Danielle's story

When shots rang out in Toronto in July 2018 Danielle Kane rushed out to see if she could help. Danielle knew from having just completed her first year of nursing that the “first few minutes are crucial.”

The gunman fired and hit Danielle, shattering her T11 Vertebra, Danielle became one of the 13 injured that night, 2 others would lose their lives.

Danielle was put in a medically induced coma for 11 days. Surgeons fused two nearby vertebrae to stabilize her spine and another three operations dealt with injuries to her abdomen.

Leaving the compassionate, understanding, and supportive environment provided by dedicated rehab staff, Danielle found, as many do, that she was not fully prepared for the mental challenge of “living with a disability in an able-bodied world.”

Danielle connected with Spinal Cord Injury Ontario. Peer Support helped Danielle see that she was part of a community, and that others had overcome challenges she faced like dealing with the unfairness and randomness of her injury. Navigation helped Danielle connect with resources and help she needed, including supports for victims of violent crimes.

Danielle’s challenges were magnified by not having family nearby that were in a position to help. Danielle lost crucial support in her life when everything proved too much for her relationship of 3 years. And then, only two months after her relationship ended, the pandemic hit.

While the isolating effects of the pandemic magnified daily, Danielle struggled to care for herself and deal with her pain. When the specialty pain clinic said there was “nothing more they could do”, Danielle was facing a life taking 6 medications and still having to live with level 8+ pain.

Danielle slid into a depression.

“I was at the end of myself. I was very desperate and entertaining thoughts of self-harm. Though she considered herself an atheist, feeling overwhelmed, Danielle asked God for help. I said: ‘God, if you are real, I really need you right now … all I can say is that I felt this feeling of peace … I can’t really explain it except that I felt like God was here to help me.” Danielle says her faith is an important source of strength for her.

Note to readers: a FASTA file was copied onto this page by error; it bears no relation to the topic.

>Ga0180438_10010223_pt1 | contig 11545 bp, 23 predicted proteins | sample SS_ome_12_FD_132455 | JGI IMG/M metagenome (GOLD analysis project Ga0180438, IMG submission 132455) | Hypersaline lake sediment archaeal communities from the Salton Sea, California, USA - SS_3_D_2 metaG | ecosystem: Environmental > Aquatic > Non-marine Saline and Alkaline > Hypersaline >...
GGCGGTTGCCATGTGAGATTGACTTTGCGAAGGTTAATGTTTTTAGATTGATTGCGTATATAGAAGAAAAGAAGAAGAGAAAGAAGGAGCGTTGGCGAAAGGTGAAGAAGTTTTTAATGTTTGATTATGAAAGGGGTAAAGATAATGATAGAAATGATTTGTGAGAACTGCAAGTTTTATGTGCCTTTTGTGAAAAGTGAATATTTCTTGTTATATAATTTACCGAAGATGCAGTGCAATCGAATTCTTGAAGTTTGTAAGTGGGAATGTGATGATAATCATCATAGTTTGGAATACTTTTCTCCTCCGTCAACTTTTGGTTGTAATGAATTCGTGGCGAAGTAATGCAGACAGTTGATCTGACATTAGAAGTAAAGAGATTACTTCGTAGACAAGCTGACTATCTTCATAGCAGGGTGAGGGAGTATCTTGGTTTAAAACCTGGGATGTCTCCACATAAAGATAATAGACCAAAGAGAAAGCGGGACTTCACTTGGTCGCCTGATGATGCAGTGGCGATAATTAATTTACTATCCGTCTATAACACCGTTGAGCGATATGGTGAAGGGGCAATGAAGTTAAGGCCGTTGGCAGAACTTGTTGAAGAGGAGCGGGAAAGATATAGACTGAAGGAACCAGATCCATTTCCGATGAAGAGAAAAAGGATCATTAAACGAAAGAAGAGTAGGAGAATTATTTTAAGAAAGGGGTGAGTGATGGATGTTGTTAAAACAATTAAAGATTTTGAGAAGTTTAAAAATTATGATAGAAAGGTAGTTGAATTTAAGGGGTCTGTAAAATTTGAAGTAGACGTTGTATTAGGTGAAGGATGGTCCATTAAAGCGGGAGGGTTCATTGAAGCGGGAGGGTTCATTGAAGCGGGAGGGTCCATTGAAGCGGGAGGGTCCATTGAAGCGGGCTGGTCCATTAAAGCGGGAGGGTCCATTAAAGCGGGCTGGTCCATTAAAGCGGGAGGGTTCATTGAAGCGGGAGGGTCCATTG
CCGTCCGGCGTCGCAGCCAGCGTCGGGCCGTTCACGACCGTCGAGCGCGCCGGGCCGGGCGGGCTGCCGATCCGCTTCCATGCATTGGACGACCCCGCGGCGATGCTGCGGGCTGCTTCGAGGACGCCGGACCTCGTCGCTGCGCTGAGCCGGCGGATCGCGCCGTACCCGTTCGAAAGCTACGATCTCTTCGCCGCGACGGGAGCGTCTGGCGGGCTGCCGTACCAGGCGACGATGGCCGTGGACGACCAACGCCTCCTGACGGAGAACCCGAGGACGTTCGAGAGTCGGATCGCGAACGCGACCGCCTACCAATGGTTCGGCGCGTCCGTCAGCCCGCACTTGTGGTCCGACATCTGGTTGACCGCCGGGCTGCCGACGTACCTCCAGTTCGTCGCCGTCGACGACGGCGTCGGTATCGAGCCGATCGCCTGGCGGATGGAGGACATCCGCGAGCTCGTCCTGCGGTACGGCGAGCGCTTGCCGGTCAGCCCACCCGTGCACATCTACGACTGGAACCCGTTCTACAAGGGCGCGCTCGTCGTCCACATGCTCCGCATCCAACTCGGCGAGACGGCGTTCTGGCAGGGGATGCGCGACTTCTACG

Danielle then tried laser therapy, this helped bring her pain levels down from unbearable.

It was also around this time Danielle spoke to one of her mentors, Peter Athanasopoulos, Director of Advocacy for Spinal Cord Injury Ontario, about self care and moving forward. He helped her see that she did not have to give up on her dreams, including being a mother, and suggested she try online dating.

Danielle embraced the advice and created a profile, sharing her story, the importance of her faith, her favourite books, and pictures of her in her chair.

“And it’s crazy. I met the most perfect person for me.”

The couple hit it off. They found themselves spending more and more time together. They soon realized they wanted to build a life together and they were engaged in March 2022. “Now,” she says, “I’m always hoping for the best instead of expecting the opposite.”

Four months later, the night before her wedding, Danielle practised dancing in her wheelchair, she had always loved to dance, and she wanted to feel that feeling at her wedding. At the reception Danielle wheeled to the centre of the dance floor, Celine Dion’s “The Power of Love” began and the new bride and new husband danced in a room filled with tears of joy.

And not long after the honeymoon, a pregnancy test washed away the fears of age, scar tissue and a spinal cord injury keeping Danielle from becoming a mother.

Though there were moments in the pregnancy and birth that gave cause for concern little Chloé was born healthy weighing in at five pounds, four ounces.

It’s been a little more than a year since Chloé’s birth. There are special challenges raising a child while living with a spinal cord injury. Danielle takes things day by day, but she is determined to focus on light and hope, and she knows there is a community ready to help.


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